And Phil: I guess that means you’ll just have to come back!

  5. Liz

    Thanks for posting this – gives a great feel of the reality of life in Cuba. I was on the island for a month in November and December working around urban agriculture. This work is of course world class – but what really struck me was the generosity, warmth and sense of humour of all the people I met. I am a Spanish speaker but the Spanish in Cuba is quite something and very different to what I am used to. However, despite this, a great leap in my experience of communication was when I started to understand enough of the ridiculously fast language to join in jokes and laughter with people. I was also lucky to travel to a variety of different locations on the island, some touristy some more off the beaten track. The scenery, architecture and history of the places I visited was fascinating but without doubt it was the crazy kindness and openness of the people that I met that makes me want to go back.
    Oh, and for your reference – there are now a couple more copies English language versions of Barbara Kingsolver, Cormac McCarthy and a variety of English gardening books knocking around Havana, Santiago de las Vegas, Santa Clara and Cienfuegos. So if you’re passing through and need something new to read you may be able to track them down. And knowing Cuba I suspect that finding them wouldn’t be outside the bounds of possibility!

  6. When I was there I wish that I had had more time to explore the entire island. I need to return for sure! And this time I’ll watch a little tele!!!

  7. Ro

    Love that camello – saturnight movie comparison – it’s so true! The camellos are gone from Havana (i believe some were sent to the provinces to fill serious needs) but now we have the “P”s (P-1, P-2, P-4, etc) which have their own charms…
    By the way, Cuban TV is a chance to catch up on all those flcks you never saw, not just Hollywood, but Latin American, Russian, European, Chinese, etc.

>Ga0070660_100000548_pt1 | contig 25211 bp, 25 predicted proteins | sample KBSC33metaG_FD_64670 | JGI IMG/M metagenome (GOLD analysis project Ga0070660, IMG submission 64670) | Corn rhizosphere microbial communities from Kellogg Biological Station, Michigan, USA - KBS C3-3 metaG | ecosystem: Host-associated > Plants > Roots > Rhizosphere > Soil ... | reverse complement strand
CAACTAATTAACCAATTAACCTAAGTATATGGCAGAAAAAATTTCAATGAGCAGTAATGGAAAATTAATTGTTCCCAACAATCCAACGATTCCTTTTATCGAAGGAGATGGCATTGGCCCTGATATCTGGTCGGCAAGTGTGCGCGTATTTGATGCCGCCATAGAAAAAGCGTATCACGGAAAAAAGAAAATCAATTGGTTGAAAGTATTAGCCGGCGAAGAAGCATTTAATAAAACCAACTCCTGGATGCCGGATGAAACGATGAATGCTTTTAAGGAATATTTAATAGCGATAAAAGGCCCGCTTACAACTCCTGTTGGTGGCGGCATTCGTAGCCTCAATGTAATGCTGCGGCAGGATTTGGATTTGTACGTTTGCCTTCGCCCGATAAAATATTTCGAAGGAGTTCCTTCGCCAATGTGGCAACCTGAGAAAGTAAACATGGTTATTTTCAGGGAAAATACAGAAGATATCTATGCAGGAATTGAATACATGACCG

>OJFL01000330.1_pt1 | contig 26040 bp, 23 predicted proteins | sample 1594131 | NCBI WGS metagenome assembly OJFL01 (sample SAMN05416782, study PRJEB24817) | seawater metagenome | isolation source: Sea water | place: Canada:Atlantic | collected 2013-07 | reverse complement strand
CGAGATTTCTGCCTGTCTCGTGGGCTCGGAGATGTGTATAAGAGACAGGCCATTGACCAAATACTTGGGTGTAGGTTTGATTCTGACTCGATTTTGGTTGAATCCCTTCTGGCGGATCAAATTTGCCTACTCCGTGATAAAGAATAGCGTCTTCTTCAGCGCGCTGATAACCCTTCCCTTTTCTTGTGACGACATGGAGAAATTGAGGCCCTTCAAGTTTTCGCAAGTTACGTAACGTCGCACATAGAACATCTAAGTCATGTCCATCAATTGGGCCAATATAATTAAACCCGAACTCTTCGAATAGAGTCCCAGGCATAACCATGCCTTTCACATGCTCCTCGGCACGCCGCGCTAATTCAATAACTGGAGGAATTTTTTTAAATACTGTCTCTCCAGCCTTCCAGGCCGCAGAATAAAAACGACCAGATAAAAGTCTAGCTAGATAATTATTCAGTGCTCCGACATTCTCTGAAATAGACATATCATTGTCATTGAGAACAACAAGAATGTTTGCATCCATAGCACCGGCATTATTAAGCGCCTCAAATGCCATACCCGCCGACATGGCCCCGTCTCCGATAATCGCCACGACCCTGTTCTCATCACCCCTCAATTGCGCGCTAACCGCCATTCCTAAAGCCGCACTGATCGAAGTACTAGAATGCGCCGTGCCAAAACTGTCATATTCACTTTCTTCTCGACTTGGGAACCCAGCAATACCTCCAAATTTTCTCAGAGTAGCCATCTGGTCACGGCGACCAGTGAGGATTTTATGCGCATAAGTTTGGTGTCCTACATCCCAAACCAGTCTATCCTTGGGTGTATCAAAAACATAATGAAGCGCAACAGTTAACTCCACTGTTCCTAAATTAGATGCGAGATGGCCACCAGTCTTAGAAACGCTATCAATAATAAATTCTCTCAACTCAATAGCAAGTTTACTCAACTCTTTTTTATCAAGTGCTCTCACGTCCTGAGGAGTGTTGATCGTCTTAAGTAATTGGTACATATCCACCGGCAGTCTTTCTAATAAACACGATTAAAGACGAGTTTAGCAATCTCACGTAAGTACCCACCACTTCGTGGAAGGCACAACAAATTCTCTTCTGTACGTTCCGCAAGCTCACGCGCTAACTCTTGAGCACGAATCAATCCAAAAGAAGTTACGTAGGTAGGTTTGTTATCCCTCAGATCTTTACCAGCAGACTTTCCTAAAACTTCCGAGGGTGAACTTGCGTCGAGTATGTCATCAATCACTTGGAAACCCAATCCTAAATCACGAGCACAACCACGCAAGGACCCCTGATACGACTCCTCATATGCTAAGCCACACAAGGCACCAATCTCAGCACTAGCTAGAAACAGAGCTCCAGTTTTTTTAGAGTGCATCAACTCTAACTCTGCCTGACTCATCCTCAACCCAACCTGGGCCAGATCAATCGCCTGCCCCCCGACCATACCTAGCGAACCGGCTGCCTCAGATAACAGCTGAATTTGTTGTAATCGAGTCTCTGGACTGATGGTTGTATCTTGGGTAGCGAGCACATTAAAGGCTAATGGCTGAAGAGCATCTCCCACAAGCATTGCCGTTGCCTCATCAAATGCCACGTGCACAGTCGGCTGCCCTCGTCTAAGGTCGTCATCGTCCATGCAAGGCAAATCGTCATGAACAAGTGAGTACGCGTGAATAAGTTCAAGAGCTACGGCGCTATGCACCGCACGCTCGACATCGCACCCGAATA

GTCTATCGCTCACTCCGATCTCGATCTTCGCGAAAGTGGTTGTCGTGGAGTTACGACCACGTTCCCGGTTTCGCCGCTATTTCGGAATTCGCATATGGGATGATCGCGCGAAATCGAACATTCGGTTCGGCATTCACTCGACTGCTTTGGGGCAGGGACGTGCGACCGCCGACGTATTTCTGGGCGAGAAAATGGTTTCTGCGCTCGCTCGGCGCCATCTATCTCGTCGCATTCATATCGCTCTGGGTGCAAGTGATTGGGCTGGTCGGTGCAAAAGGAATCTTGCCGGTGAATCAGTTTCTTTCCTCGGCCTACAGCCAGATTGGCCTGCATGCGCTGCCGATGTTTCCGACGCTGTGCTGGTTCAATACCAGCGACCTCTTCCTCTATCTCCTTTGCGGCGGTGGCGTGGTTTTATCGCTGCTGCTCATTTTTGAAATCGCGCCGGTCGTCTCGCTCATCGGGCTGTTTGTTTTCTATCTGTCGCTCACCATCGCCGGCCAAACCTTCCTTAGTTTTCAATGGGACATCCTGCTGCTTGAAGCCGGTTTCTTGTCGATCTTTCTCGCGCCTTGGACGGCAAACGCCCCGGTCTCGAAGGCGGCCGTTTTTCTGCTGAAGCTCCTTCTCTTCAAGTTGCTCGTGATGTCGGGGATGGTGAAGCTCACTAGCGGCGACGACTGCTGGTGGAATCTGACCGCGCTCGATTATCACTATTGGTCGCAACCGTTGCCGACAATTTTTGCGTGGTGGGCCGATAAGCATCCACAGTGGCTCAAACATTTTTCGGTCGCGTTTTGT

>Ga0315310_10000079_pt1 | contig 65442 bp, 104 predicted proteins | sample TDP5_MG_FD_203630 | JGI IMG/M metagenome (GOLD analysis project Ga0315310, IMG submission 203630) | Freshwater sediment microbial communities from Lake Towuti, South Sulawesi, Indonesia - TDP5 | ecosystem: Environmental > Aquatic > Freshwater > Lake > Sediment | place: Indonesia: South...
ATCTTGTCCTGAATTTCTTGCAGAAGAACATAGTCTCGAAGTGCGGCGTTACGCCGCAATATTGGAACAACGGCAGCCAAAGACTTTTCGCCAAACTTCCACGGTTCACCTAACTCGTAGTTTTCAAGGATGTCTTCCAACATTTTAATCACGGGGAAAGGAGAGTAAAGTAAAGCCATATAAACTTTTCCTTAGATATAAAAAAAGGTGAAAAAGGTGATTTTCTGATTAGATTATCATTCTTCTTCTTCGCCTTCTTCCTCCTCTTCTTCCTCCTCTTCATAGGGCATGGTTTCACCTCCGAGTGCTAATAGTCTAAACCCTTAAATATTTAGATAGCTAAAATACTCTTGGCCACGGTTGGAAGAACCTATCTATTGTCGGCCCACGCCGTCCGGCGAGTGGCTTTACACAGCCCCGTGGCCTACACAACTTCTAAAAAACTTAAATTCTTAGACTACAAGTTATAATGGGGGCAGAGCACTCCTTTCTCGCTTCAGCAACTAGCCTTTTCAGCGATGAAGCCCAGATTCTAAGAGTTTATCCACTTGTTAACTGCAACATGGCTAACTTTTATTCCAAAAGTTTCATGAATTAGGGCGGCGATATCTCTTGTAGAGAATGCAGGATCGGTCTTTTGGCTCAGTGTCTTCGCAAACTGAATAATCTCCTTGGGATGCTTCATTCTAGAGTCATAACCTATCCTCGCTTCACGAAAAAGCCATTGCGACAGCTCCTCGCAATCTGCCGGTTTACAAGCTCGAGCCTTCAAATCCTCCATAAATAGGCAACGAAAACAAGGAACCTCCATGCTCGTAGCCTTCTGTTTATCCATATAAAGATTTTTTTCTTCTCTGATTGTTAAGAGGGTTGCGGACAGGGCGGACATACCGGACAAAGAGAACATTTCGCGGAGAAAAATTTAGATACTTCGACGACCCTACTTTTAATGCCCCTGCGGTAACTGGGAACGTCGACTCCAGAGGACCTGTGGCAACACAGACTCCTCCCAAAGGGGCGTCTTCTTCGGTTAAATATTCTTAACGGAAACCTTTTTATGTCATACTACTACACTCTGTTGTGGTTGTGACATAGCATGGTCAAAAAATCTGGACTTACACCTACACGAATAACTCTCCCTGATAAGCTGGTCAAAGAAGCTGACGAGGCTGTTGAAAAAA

Almost all of the “movie shows” have a host who gives you a little film criticism, a little cultural and historical background, sometimes a little too much, but sometimes very informative. My favorites:
    – Letra filmica — (Tues. 10:30 pm) — movies based on books
    – Nuestra America (Wed. 10:30 pm) Latin American films – host Frank Padron is very cool and apparently a big J-Lo fan (usually plays a Latin music video before the flick)
    – Septima puerta (Fri. 10:30 pm) – Rolando Betancourt hosts, usually good and usually (relatively) new films — His presentations sound like his well-written columns in the Granma….
    – Espectador critico (Sat. 10ish pm) – usually the host interviews someone on the topic of whatever the artsy/political/sometimes-controversial film is about. If you’re not interested in the blah-blah, gives you time to get your movie snacks ready…

    • Hiya! thanks for that rundown. Some observations:

      – Nuestra America: rarely in English, sometimes in Portuguese w Spanish subtitles, but usually Spanish-only, so not for everyone (though Frank is the bomb and is also the host of monthly Cine Club Diferente – LGBT movies followed by debate. this month’s debate ending in a shouting match!)

      – Septima Puerta: hosted by “Bigote” (in Conner-speak; this guy’s moustache only rivals Serrano’s on the nightly news). He shows great movies but has that unfortunate Cuban habit of giving away the ending. Sometimes I feel like I don’t have to see the movie after his muela.

      – Letra Filmica: caught some of it last night (bw innings – the Leones vs Cocodrilos last night smoked!) but what happened to the host? I forget her name but se fue o que?

      – Espectador Critico: great stuff and the host is a serious interviewer, respected by many.

  8. Ro

    On the Letra Filmica host — film critic Jacqueline Venet — maybe she’s on vacation?
    Forgot to mention “De Cierta Manera” (Sun. 9 pm) a relatively new program (a year or two) that shows Cuban films from the archives that are not usually shown in the theaters, as well as Cuban film industry interviews and trivia

  9. Bruce


    Love the blog. Any plans to port your app to Android?


    • Hi Bruce (cool name by the way). The folks at Sutro tell me its coming soon – I hope so; I get a query like yours once a week or so. Cheers and thanks for the props on the blog.

  10. Hi, Conner –

    Another way to describe the Mesa Redonda is five people arguing vigorously, all from the SAME point of view. In recent months the program has finally begun to present some discussion of Cuban domestic issues, such as the programs to lend money to Cubans in need for domestic repairs.